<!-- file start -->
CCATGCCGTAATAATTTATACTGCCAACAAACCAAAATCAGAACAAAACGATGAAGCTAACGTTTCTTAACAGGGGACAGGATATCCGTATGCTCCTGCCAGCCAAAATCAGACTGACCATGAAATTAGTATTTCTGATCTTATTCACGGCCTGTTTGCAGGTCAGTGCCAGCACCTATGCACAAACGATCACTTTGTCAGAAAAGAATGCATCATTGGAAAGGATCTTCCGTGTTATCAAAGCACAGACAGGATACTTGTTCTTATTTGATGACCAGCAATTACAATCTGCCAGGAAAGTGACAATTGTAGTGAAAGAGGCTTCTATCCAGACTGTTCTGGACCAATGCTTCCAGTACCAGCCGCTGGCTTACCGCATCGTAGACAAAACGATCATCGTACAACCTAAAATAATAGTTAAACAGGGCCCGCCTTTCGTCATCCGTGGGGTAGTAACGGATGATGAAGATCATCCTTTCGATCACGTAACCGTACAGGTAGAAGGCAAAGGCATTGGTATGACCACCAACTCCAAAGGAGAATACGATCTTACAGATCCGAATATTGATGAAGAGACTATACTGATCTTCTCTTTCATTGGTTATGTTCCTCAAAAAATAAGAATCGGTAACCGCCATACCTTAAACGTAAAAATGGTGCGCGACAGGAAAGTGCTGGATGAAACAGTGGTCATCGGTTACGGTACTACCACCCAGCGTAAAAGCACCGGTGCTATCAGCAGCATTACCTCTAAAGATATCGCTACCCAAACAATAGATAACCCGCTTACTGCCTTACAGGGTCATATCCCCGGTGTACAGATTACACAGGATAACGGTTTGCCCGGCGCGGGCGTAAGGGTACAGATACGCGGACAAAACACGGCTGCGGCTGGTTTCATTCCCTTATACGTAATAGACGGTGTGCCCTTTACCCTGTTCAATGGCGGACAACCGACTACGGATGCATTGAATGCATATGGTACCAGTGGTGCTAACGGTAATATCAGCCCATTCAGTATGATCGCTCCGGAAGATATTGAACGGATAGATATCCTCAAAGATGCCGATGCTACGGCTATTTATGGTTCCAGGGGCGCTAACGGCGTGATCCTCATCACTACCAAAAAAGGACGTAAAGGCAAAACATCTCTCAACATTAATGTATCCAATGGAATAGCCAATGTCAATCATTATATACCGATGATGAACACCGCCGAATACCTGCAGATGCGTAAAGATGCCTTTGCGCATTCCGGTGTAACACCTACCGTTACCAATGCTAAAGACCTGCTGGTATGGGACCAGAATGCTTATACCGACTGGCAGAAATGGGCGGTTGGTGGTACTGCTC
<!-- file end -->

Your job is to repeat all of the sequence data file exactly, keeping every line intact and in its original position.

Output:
CCATGCCGTAATAATTTATACTGCCAACAAACCAAAATCAGAACAAAACGATGAAGCTAACGTTTCTTAACAGGGGACAGGATATCCGTATGCTCCTGCCAGCCAAAATCAGACTGACCATGAAATTAGTATTTCTGATCTTATTCACGGCCTGTTTGCAGGTCAGTGCCAGCACCTATGCACAAACGATCACTTTGTCAGAAAAGAATGCATCATTGGAAAGGATCTTCCGTGTTATCAAAGCACAGACAGGATACTTGTTCTTATTTGATGACCAGCAATTACAATCTGCCAGGAAAGTGACAATTGTAGTGAAAGAGGCTTCTATCCAGACTGTTCTGGACCAATGCTTCCAGTACCAGCCGCTGGCTTACCGCATCGTAGACAAAACGATCATCGTACAACCTAAAATAATAGTTAAACAGGGCCCGCCTTTCGTCATCCGTGGGGTAGTAACGGATGATGAAGATCATCCTTTCGATCACGTAACCGTACAGGTAGAAGGCAAAGGCATTGGTATGACCACCAACTCCAAAGGAGAATACGATCTTACAGATCCGAATATTGATGAAGAGACTATACTGATCTTCTCTTTCATTGGTTATGTTCCTCAAAAAATAAGAATCGGTAACCGCCATACCTTAAACGTAAAAATGGTGCGCGACAGGAAAGTGCTGGATGAAACAGTGGTCATCGGTTACGGTACTACCACCCAGCGTAAAAGCACCGGTGCTATCAGCAGCATTACCTCTAAAGATATCGCTACCCAAACAATAGATAACCCGCTTACTGCCTTACAGGGTCATATCCCCGGTGTACAGATTACACAGGATAACGGTTTGCCCGGCGCGGGCGTAAGGGTACAGATACGCGGACAAAACACGGCTGCGGCTGGTTTCATTCCCTTATACGTAATAGACGGTGTGCCCTTTACCCTGTTCAATGGCGGACAACCGACTACGGATGCATTGAATGCATATGGTACCAGTGGTGCTAACGGTAATATCAGCCCATTCAGTATGATCGCTCCGGAAGATATTGAACGGATAGATATCCTCAAAGATGCCGATGCTACGGCTATTTATGGTTCCAGGGGCGCTAACGGCGTGATCCTCATCACTACCAAAAAAGGACGTAAAGGCAAAACATCTCTCAACATTAATGTATCCAATGGAATAGCCAATGTCAATCATTATATACCGATGATGAACACCGCCGAATACCTGCAGATGCGTAAAGATGCCTTTGCGCATTCCGGTGTAACACCTACCGTTACCAATGCTAAAGACCTGCTGGTATGGGACCAGAATGCTTATACCGACTGGCAGAAATGGGCGGTTGGTGGTACTGCTC